Vientiane is the petite and charming capital of Laos, more a town than a city and very quiet compared with Asian giants like Bangkok or Saigon. Located on the banks of the Mekong, Vientane has been the centre of political life in Laos since the 16th century. With its gentle, almost sleepy pace, and low-key attractions, it remains an easy-going introduction to the country. Cafe culture predominates and many visitors find themselves drawn to staying longer than expected.
The most important sights in Vientiane are its historic temples. Golden spired Wat That Luang is a symbol of the nation and a focus of celebration and worship on Buddhist days. Wat Pha Kaew is now a museum housing many of the most sacred Buddha images in Laos, including some pieces from neighbouring Cambodia and Burma.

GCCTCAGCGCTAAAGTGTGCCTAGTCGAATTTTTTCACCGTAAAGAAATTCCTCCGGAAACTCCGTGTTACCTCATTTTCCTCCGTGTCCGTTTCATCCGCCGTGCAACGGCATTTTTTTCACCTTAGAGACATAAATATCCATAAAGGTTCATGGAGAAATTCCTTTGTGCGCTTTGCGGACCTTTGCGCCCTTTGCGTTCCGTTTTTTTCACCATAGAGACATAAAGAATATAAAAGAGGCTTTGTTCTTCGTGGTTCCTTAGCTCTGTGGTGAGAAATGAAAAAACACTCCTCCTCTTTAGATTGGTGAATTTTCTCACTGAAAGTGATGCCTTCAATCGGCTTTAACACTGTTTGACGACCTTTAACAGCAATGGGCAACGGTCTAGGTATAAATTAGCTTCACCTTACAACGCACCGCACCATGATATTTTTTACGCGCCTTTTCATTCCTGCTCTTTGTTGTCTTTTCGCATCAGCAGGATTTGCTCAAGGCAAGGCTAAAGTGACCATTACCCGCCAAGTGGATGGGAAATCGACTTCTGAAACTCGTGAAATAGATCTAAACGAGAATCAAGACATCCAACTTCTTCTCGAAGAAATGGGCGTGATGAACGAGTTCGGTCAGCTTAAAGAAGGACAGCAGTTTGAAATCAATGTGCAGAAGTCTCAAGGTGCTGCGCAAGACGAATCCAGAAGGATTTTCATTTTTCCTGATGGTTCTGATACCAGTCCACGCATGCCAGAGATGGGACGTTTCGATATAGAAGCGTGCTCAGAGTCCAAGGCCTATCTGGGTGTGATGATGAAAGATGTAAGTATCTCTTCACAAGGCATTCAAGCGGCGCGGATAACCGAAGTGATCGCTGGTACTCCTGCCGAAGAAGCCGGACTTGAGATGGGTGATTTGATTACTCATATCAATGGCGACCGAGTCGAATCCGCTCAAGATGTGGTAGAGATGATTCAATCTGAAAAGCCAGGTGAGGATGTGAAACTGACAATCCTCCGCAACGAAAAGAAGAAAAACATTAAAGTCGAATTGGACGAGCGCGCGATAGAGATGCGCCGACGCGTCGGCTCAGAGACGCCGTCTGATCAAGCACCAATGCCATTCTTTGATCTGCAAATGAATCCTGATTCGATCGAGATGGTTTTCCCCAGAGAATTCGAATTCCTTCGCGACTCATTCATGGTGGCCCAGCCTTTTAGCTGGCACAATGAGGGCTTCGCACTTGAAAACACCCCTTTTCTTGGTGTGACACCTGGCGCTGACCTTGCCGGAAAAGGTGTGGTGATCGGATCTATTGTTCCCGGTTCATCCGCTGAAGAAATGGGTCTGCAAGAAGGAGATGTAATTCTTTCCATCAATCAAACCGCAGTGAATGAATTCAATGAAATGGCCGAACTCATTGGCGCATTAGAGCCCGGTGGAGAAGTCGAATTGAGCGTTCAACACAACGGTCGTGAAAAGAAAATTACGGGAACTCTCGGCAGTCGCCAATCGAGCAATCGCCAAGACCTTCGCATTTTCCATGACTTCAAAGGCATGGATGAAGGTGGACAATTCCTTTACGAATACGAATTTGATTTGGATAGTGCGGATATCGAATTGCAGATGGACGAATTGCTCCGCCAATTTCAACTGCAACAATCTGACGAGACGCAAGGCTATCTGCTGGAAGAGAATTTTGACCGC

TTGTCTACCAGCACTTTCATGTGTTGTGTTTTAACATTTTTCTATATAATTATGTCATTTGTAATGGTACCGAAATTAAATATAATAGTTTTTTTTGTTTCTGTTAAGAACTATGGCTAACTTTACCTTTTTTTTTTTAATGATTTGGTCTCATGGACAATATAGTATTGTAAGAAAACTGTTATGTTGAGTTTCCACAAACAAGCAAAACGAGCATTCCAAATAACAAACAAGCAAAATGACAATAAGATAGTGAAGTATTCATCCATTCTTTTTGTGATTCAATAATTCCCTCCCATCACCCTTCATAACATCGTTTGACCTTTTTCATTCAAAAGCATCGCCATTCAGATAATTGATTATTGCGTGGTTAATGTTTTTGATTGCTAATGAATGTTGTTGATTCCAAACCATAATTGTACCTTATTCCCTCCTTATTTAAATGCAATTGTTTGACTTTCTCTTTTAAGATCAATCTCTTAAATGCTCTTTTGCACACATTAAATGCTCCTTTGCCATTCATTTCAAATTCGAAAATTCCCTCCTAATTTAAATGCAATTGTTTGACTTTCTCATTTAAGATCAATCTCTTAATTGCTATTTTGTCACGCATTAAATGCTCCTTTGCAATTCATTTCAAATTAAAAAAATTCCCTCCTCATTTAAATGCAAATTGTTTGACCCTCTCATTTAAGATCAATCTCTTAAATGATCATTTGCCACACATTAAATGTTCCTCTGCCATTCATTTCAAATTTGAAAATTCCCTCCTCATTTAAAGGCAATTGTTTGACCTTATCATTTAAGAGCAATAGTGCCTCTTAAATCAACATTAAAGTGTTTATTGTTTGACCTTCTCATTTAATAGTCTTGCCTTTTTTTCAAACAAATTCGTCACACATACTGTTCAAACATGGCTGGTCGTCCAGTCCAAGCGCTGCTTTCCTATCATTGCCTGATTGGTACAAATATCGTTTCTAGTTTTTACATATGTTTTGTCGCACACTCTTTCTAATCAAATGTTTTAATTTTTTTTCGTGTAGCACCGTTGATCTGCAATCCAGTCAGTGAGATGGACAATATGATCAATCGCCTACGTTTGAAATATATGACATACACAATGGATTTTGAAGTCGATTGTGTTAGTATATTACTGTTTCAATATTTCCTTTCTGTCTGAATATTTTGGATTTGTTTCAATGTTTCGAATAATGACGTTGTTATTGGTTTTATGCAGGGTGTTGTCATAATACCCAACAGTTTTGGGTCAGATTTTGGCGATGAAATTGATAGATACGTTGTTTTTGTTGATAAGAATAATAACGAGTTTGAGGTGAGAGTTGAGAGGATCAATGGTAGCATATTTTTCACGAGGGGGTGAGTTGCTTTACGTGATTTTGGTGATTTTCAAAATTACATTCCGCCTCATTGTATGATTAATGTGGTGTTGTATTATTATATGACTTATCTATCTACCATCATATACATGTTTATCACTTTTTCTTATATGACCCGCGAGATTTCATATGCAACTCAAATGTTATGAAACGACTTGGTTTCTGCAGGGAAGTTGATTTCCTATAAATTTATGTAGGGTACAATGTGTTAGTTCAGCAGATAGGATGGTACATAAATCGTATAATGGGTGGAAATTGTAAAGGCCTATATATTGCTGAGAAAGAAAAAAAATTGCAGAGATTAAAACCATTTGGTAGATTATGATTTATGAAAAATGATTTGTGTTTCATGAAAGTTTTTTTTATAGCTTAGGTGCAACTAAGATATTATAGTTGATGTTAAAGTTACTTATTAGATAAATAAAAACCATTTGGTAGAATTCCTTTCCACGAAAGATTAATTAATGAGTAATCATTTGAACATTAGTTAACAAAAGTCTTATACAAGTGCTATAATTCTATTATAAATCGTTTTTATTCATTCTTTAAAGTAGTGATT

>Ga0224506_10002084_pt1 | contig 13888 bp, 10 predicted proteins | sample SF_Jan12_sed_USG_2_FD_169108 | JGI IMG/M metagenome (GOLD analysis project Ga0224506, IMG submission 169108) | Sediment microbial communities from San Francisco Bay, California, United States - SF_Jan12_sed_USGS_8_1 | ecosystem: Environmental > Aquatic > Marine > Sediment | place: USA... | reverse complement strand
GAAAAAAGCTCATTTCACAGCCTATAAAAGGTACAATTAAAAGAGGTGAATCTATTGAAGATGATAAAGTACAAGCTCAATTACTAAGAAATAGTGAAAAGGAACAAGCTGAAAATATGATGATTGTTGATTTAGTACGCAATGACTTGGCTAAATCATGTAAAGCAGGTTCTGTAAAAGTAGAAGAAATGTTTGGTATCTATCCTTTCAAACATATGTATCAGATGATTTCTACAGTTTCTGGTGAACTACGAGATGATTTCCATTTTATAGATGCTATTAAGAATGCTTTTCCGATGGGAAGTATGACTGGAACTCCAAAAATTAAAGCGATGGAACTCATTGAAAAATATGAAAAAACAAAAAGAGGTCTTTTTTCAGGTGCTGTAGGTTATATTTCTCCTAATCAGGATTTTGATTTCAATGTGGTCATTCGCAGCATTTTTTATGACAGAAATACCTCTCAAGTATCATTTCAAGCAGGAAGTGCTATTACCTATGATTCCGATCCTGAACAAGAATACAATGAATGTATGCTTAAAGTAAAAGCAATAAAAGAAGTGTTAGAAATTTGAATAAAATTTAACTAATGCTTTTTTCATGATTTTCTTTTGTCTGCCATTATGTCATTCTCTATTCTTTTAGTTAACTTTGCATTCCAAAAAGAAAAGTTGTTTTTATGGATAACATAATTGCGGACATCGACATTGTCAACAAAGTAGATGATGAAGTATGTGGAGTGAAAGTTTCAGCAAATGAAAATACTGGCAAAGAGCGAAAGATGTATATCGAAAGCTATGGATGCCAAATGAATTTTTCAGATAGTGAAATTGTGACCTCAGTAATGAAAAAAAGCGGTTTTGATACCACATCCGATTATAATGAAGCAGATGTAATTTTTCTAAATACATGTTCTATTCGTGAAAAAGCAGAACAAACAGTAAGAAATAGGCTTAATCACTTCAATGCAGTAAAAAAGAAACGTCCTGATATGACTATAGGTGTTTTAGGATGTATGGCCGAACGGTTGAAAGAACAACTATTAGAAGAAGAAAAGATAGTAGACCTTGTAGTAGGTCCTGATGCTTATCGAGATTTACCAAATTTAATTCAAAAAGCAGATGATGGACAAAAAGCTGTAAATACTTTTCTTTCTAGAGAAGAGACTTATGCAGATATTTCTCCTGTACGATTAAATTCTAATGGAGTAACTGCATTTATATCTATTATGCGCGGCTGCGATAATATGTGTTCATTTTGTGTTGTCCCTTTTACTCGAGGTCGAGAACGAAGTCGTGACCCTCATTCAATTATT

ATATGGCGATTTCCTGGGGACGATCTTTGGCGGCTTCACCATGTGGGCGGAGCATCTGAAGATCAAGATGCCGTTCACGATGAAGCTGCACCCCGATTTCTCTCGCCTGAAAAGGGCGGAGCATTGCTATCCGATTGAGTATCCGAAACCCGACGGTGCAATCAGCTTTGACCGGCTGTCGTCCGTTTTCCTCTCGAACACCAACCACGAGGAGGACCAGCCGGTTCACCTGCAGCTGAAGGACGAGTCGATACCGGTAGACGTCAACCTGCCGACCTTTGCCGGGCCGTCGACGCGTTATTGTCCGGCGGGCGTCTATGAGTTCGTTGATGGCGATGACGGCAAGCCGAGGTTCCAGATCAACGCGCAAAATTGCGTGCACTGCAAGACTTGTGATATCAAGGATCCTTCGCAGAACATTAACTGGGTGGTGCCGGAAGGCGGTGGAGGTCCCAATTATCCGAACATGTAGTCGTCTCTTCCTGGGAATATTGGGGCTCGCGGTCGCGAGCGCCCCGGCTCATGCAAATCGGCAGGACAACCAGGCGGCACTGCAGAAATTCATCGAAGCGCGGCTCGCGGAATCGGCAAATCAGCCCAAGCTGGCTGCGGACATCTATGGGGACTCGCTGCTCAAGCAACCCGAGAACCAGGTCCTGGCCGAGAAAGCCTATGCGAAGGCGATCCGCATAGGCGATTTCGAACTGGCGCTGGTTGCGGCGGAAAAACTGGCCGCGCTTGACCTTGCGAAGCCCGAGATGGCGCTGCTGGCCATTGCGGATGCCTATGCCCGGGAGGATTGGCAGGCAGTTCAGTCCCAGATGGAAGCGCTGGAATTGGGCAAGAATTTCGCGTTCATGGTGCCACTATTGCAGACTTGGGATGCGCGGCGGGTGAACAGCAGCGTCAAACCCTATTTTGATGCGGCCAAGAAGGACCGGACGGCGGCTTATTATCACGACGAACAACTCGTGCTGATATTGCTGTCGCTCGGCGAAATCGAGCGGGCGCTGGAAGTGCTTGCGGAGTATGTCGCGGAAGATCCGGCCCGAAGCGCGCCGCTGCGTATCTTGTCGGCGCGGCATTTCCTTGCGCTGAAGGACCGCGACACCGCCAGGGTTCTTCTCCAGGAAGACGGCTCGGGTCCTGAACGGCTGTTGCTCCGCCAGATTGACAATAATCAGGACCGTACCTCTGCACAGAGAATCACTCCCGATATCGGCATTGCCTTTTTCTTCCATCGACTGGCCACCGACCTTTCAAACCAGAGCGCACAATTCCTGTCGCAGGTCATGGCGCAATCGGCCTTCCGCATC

Nearby Wat Sisaket has a unique collection of minature Buddhas kept in thousands of carved niches around the walls. It also has some fine 19th century painted murals depicting the life of the Buddha and beautiful floral motifs on the ceiling. Vientiane has its very own Arc de Triomphe known as Patuxai and built in the late 1960s using cement given by the US to build a military runway. Lying 24km beyond the city is Buddha Park, a riverside garden brimming with kitsch Buddhist sculpture.
Vientiane is such a lowrise city that views from the top are quite spectacular. Shopping is pretty limited in Vientiane, but for the best range of Lao products, most visitors head to the Morning Market which has pretty much everything that Laos produces.